2
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How do you form the number 1000 with the digits, 1,2,3 and 4?

The mathematical operations that can be are addition, subtraction, multiplication, division, parentheses, percentages and factorials.

Digits should not be repeated.

You can combine digits as well, example 12+34,etc.

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  • $\begingroup$ Can these digits be repeated, or should they be used only once each? $\endgroup$ – Kritixi Lithos Jun 13 '15 at 6:30
  • $\begingroup$ Why are you planning to cheat? $\endgroup$ – GohPiHan Jun 14 '15 at 5:11
  • $\begingroup$ Who said I am cheating and how am I cheating? $\endgroup$ – Swapnil Das Jun 14 '15 at 9:13
  • $\begingroup$ If you are referring to the problem, I failed to solve that long ago. And by the way, you asked the keep the numbers in order and I didn't. I wanted to learn other approaches if they are not in order. So keep in mind these conditions and then comment. $\endgroup$ – Swapnil Das Jun 14 '15 at 9:17
  • $\begingroup$ I wanted to know if there is any other approach if the no.s are not kept in order. BTW I failed in the problem long ago. So mind your comment. $\endgroup$ – Swapnil Das Jun 14 '15 at 9:22
6
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You can do it without repeating numbers, assuming you may arrange order of operations as you wish:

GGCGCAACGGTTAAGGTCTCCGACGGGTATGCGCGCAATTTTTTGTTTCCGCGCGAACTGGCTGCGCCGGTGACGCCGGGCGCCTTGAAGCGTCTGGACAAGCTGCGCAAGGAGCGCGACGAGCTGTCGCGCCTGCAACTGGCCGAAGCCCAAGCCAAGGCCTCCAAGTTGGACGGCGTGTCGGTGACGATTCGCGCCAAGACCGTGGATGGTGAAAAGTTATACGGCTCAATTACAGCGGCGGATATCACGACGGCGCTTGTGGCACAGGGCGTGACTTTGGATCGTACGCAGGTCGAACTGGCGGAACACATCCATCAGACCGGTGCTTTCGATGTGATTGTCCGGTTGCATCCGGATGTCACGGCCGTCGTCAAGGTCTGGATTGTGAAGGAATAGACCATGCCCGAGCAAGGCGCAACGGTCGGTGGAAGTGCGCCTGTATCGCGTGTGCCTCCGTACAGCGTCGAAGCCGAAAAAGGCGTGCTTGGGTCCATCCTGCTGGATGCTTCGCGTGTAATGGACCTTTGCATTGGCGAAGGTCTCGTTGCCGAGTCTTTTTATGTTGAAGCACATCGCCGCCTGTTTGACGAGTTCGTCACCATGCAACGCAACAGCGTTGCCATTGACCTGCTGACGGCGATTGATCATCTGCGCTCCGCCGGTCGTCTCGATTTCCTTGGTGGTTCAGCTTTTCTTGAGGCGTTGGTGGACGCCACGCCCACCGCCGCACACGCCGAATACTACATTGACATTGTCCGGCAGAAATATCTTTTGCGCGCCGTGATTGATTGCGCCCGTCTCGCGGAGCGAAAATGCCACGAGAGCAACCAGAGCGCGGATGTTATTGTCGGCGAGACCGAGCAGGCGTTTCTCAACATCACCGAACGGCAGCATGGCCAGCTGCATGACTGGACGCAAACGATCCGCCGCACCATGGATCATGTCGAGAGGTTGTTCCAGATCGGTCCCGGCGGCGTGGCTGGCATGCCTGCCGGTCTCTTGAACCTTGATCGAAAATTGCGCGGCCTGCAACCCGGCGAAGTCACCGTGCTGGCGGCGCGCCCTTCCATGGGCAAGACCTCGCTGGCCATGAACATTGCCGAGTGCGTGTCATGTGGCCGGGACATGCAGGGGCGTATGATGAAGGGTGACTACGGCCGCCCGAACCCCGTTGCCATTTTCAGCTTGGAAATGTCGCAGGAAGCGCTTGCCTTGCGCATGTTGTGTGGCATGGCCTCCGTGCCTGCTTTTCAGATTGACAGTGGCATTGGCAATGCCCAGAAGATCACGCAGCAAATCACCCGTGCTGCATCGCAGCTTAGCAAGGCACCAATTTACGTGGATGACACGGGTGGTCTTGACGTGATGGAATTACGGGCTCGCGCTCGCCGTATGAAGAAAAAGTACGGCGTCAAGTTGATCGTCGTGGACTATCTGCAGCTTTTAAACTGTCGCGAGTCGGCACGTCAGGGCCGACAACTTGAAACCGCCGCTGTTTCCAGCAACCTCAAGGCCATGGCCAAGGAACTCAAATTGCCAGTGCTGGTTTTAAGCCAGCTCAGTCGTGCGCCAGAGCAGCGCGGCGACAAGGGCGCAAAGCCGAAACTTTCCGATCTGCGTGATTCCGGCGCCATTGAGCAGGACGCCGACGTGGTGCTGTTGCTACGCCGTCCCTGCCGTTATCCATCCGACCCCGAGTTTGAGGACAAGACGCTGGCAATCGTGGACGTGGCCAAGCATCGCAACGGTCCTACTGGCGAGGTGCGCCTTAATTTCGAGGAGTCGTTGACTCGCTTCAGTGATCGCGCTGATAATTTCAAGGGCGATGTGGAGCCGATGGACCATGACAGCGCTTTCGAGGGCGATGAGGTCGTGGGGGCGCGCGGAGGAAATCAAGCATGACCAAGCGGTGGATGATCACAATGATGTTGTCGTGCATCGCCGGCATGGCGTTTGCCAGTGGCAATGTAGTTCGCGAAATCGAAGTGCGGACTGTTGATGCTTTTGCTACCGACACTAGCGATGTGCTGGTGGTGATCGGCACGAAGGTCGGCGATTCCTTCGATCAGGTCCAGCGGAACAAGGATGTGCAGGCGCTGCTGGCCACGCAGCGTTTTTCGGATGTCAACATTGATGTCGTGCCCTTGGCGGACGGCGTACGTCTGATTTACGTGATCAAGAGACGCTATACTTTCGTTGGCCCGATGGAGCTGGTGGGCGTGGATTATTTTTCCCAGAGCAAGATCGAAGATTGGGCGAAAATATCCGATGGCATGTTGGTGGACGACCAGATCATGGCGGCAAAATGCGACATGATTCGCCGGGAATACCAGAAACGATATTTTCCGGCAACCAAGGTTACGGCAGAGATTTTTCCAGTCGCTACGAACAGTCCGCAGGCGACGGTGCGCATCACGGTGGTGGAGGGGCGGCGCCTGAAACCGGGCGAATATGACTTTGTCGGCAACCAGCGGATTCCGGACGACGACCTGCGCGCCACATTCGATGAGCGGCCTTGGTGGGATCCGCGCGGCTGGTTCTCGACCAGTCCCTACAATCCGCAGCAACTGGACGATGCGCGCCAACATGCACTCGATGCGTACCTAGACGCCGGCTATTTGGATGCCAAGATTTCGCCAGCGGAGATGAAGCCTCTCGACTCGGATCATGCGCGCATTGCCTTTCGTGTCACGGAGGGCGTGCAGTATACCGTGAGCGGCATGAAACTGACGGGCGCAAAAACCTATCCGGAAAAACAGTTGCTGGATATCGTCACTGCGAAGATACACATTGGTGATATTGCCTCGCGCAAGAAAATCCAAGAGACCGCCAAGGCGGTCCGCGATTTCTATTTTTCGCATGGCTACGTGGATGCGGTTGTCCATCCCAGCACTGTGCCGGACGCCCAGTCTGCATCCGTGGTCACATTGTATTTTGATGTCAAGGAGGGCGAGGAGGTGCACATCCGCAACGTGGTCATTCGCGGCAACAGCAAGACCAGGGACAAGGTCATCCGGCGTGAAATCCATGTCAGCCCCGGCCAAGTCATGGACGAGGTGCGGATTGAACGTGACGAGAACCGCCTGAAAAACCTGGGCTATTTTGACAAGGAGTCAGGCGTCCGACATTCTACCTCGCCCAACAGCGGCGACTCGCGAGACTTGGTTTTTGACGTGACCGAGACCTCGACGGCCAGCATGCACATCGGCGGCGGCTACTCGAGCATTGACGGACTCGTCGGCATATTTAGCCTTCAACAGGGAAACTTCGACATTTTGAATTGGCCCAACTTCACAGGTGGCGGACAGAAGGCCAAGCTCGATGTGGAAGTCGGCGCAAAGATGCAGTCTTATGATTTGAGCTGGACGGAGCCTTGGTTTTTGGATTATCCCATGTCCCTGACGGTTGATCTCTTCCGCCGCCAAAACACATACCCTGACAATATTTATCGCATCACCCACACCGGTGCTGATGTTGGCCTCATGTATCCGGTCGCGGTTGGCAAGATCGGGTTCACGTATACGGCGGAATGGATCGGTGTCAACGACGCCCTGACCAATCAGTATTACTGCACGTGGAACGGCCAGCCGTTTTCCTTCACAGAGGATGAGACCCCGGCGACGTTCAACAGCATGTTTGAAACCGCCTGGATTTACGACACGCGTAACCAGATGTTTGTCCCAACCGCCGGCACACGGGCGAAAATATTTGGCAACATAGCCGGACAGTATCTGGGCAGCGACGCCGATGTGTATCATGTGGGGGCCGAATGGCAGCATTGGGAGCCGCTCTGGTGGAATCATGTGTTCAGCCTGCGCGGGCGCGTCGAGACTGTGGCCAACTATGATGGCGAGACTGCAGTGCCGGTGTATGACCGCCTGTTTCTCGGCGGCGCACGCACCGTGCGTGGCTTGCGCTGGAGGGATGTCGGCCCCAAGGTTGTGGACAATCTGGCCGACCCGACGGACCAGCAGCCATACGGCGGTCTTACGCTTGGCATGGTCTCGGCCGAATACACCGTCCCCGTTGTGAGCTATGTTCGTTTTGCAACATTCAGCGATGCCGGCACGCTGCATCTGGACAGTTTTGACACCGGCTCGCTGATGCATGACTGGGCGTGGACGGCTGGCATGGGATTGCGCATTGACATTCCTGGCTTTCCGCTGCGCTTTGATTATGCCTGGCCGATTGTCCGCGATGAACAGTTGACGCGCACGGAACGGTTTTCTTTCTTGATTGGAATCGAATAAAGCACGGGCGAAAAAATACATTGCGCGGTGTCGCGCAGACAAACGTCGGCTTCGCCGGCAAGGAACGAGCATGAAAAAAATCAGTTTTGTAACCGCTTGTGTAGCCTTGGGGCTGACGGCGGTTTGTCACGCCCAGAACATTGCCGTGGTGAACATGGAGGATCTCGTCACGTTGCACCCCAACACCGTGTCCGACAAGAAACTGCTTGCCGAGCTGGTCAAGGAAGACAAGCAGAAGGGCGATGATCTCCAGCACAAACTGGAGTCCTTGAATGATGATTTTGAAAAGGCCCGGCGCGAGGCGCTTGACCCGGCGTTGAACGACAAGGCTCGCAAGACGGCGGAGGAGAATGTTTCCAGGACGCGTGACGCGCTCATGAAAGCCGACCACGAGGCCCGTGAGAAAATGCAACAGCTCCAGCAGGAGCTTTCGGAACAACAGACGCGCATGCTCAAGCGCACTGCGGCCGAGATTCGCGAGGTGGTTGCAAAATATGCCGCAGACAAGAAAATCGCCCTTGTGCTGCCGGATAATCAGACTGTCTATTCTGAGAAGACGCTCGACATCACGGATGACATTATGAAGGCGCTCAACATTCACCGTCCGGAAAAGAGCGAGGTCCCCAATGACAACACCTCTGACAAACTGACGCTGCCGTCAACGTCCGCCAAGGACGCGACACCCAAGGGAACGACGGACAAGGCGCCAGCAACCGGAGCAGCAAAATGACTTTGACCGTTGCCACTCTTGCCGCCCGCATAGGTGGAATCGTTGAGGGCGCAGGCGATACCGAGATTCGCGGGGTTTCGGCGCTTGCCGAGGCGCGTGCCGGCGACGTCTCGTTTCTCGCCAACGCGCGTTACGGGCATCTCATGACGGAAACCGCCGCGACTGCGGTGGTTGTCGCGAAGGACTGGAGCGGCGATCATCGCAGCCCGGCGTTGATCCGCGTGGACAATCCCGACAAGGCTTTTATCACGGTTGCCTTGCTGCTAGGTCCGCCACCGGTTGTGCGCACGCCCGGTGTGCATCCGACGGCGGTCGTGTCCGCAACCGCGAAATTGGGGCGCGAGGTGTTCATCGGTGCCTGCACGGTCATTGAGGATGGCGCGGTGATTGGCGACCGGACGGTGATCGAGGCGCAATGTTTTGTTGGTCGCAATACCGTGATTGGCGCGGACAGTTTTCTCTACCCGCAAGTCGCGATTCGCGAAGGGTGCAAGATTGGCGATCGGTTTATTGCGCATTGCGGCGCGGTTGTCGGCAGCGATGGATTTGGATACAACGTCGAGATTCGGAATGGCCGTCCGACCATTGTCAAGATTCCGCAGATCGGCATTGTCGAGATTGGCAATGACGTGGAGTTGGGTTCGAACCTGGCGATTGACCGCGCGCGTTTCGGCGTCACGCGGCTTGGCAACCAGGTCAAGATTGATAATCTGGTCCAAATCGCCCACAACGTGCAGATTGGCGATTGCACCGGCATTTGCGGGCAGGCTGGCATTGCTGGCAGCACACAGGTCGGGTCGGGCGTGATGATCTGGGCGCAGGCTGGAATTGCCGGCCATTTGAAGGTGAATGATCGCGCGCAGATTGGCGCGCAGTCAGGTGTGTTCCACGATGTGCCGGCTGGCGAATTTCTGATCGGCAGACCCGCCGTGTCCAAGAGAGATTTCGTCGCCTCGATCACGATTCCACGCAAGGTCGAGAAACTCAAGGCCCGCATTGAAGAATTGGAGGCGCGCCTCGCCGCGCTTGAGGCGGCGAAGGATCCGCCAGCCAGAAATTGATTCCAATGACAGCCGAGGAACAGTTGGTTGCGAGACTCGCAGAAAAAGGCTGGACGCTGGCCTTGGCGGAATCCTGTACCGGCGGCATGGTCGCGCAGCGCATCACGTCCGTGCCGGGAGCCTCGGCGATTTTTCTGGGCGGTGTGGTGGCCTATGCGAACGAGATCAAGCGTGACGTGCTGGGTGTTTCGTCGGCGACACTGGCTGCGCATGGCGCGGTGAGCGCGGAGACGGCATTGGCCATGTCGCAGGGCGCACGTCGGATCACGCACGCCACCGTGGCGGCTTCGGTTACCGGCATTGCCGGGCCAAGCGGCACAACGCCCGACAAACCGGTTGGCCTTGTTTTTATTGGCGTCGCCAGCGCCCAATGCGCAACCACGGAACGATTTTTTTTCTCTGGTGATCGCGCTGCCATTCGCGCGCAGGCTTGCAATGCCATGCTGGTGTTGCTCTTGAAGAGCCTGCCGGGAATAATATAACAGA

$\frac{4 \times 3 - 2 }{ 1\%}$

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  • $\begingroup$ Missed you by secs.. $\endgroup$ – Sharad Gautam Jun 13 '15 at 7:19
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Note: Puzzle poser, can exponentiation be used, as Charles29020 used in his attempt? I asked, because no one addressed that part of his solution, just the 1,000 versus the 10,000 part that I can see. The instructions do not mention exponentiation at all. I have other potential solutions that use exponentiation.

. .

$\dfrac{3*2 + 4}{1\%}$

$\dfrac{14 + 3!}{2\%}$

$\dfrac{4! - 1 - 3}{2\%}$

$\dfrac{(1 + 3)! - 4}{2\%}$

$\dfrac{(1 + 2)! + 4!}{3\%}$

$\dfrac{3! + 4!}{(1 + 2)\%}$

$\dfrac{4 + 3!}{(2 - 1)\%}$

$\dfrac{(3!/2)! + 4}{1\%}$

$\dfrac{(1 + 4)!}{(2*3!)\%}$

$\dfrac{2(3! - 1)!}{(4!)\%}$

$\dfrac{(3!)!}{4!*(1 + 2)\%}$

$\dfrac{((1 + 2)!)!}{(4!*3)\%}$

$\dfrac{4!/3 + 2}{1\%}$

$\dfrac{4(3! - 1)}{2\%}$

$\dfrac{2}{4\%*(3! - 1)\%}$

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-4
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$((3^2)+1) ^ 4$

In words, (3 squared) + 1 to the 4th power

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  • 2
    $\begingroup$ Isn't it 10000? $\endgroup$ – leoll2 Jun 13 '15 at 17:01
  • $\begingroup$ The expression submitted is correct. The first term (3^2) = 9. As 3 x 3 is typically referred to as "3 squared", using (3^2) meets the criteria of using the numbers 2 and 3. Adding the result of the previously mentioned expression to 1, the third of 4 digits required, you have a result of 10. When you multiply 10 to itself 4 times, your result is 1000. Each digit; 1,2,3,4 has been used and the calculation submitted yields a result yields a result of 1000, the desired result. I can write this out and submit a written copy of my logic if my explanation needs further clarification. $\endgroup$ – Charles29020 Jun 13 '15 at 20:44
  • $\begingroup$ I'm pretty sure that 10^4=10000, am I wrong? $\endgroup$ – leoll2 Jun 14 '15 at 7:02
  • $\begingroup$ You are not, 10^4 = 10,000 $\endgroup$ – FunkTheMonk Jun 15 '15 at 8:00

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